Buyers of pre-owned cars take something of a risk. Individual sellers invariably gloss over episodes in the vehicle’s life that could negatively impact its value, and dealers almost certainly didn’t know about them. “Certified” status changes all of that.
Some factory-authorized dealerships are able to certify pre-owned vehicles on the manufacturer’s behalf. This means that specially-trained technicians inspect every used car thought a candidate for certification, according to a stringent set of tests laid down by the factory. Nissan, for instance, mandates 145 mechanical and cosmetic checks be carried out.
If the vehicle fails any part of the test – if the brakes are below the 60-percent wear mark, as an example – the necessary work is carried out, and the vehicle inspected again. Only when it passes every check is it granted certification.
New vehicle dealerships of course take trade-ins; it’s part of the process. Not all such acquisitions are suitable for certification. If a car or truck is too old, has worked too hard, or is in need of a considerable cosmetic make-over, the sales manager and head technician will almost certainly decide on another fate for it; an automotive auction is most likely.
Once a pre-owned vehicle has been deemed potentially worthy of certification, it is delivered to the factory-trained technician. He or she has the factory’s check list, and works from it every time. Like an aircraft pilot preparing for take-off, nothing is done from memory. The technician works from the document every time, physically checking each element of the test after it’s been carried out, either as a pass or fail. The eventual purchaser will be given a copy of the passing test, and can confirm that every single element has been tested and checked.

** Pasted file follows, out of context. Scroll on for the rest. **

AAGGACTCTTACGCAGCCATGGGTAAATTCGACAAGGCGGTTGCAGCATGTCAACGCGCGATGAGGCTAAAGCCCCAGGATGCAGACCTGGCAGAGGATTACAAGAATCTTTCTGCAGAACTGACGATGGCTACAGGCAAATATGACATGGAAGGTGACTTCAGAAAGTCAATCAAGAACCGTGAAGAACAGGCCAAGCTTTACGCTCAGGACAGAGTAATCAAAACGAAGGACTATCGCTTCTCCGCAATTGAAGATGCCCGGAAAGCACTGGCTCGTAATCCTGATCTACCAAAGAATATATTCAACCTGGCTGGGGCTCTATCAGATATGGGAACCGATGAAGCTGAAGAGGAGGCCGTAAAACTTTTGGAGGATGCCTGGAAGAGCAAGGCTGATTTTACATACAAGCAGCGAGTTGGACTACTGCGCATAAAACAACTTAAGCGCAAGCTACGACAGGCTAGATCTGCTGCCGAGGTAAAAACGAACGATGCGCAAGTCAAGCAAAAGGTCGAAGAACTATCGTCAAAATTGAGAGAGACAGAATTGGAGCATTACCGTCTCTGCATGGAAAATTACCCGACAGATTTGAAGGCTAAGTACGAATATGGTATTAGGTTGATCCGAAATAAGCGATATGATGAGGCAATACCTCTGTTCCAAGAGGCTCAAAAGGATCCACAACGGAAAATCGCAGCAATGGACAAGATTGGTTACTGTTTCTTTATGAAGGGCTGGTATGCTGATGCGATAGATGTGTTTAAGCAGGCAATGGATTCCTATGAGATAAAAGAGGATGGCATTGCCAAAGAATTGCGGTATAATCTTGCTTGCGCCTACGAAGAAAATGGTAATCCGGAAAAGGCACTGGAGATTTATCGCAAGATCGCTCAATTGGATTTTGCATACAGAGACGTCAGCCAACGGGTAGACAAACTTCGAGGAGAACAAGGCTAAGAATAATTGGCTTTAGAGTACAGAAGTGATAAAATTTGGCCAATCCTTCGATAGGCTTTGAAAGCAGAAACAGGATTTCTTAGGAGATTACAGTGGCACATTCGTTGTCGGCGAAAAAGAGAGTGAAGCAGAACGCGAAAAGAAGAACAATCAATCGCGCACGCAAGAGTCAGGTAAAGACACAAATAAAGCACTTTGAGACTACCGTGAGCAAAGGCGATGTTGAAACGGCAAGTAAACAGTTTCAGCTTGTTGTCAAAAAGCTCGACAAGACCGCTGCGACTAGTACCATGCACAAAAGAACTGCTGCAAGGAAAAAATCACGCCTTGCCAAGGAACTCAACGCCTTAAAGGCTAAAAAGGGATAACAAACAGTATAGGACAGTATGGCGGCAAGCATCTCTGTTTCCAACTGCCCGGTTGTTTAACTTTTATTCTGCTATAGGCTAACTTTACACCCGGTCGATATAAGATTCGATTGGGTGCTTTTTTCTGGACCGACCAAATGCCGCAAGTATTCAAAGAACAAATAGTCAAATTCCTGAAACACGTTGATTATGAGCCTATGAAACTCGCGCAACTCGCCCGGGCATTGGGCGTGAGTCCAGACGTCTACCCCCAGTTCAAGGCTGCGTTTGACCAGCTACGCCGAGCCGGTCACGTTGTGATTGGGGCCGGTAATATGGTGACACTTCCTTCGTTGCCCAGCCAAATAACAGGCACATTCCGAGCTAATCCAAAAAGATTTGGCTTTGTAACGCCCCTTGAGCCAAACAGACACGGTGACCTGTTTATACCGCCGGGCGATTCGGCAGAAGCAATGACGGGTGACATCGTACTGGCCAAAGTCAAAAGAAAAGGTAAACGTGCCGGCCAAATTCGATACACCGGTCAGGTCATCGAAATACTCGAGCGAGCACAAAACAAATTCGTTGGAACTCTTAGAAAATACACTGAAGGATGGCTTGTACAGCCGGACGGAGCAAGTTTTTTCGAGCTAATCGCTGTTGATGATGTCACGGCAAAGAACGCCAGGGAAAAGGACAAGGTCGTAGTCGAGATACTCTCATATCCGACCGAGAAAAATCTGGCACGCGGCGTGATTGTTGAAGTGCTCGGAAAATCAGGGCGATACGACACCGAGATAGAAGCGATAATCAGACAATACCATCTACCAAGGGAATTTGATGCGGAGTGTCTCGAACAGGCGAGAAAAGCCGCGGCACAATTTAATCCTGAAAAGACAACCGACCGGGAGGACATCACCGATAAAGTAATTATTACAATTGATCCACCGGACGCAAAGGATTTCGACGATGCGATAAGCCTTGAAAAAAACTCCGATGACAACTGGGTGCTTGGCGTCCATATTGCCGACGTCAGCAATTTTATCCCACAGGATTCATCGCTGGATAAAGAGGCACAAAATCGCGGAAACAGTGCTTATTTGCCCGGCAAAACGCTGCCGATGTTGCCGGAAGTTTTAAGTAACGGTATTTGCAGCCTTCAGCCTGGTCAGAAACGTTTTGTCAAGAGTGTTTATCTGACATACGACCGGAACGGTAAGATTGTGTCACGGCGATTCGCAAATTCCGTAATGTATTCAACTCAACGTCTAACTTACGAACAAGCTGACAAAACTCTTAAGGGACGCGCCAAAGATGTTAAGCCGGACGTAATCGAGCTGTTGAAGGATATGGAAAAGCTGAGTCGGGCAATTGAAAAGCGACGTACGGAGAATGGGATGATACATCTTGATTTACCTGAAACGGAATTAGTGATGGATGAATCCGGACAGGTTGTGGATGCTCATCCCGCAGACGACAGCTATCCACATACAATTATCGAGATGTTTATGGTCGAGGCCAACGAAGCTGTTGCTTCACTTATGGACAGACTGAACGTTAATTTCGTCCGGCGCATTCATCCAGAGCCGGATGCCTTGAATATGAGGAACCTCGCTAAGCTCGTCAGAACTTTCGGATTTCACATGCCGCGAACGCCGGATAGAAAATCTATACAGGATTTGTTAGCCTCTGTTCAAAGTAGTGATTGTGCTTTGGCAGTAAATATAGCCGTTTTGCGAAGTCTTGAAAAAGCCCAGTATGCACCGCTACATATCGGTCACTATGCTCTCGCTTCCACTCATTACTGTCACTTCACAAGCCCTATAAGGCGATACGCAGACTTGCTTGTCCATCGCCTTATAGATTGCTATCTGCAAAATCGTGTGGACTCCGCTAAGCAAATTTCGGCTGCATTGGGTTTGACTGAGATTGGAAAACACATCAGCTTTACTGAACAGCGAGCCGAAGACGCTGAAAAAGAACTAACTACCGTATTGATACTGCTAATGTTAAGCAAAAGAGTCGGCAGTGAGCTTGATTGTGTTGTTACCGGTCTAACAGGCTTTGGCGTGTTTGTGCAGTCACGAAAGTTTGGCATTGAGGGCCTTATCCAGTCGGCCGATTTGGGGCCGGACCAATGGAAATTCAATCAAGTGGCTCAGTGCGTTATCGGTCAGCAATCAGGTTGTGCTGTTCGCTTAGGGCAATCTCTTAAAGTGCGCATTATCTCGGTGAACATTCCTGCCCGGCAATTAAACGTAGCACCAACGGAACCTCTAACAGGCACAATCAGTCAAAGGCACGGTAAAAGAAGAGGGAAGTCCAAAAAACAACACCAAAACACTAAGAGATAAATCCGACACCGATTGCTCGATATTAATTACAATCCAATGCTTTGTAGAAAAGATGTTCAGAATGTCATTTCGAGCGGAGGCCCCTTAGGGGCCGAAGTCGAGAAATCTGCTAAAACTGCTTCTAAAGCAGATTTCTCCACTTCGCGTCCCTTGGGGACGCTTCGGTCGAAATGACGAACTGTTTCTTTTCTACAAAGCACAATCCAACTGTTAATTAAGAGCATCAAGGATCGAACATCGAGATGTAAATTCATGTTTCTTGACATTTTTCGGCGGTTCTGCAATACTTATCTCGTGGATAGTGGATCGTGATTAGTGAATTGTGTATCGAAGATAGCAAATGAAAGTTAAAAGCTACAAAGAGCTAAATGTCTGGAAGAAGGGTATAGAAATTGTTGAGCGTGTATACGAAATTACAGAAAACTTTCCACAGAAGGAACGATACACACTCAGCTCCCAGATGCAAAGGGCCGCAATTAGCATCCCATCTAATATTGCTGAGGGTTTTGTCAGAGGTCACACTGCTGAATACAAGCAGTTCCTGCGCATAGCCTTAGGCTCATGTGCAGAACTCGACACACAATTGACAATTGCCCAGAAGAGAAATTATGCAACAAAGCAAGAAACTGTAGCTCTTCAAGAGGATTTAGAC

As noted, if the vehicle fails on any reparable element, corrective work will be carried out. The cost of this work is not passed on the eventual purchaser, who, in less strictly-controlled circumstances, would be footing the bill when the component failed after purchase. Only when the technician can check every element as a Pass will the vehicle be certified.
Elements of the Certification Procedure
The testing procedure can be broken down into six major categories. Elements include, but are not limited to:
- Air bags
- Body and chassis integrity
- Braking system
- Engine operation and performance
- Seat belts
- Steering wheel and alignment
- Transmission (and clutch, if fitted)
- Alarm, navigation and audio system
- All knobs and release levers
- Luggage compartment (including spare tire and tools)
- Seats and child seating
- All engine components
- Electrical system
- Power steering
- Vacuum and ignition systems
- Brake pads, shoes, calipers, rotors and drums
- Control arms
- Exhaust system
- Tires and wheels
- All glass
- Wheel covers, trim rings and center caps
- Floor mats
- Glove compartment
- Instrument panel
- Seats and head rests (including upholstery and trim)
- Lube and oil change
- Filter replacement
- Fluid replenishment
- State and local emission and diagnostic codes
- Fuel tank fill-up
Where to Inspect Certified Pre-Owned Nissans
In the Trenton, NJ – Philadelphia, PA – Allentown, PA triangle, the best place for potential purchasers to inspect certified, pre-owned Nissan vehicles, both cars and trucks, is at Montgomeryville Nissan. Located at 991 Bethlehem Pike, Montgomeryville, PA 18936, this factory-authorized dealership maintains a constantly-rotating stock of certified, as-new used vehicles for your inspection, including the Nissan Murano and the Nissan Rogue. Use the Contact Us facility to learn more about the line-up, or to schedule a test drive.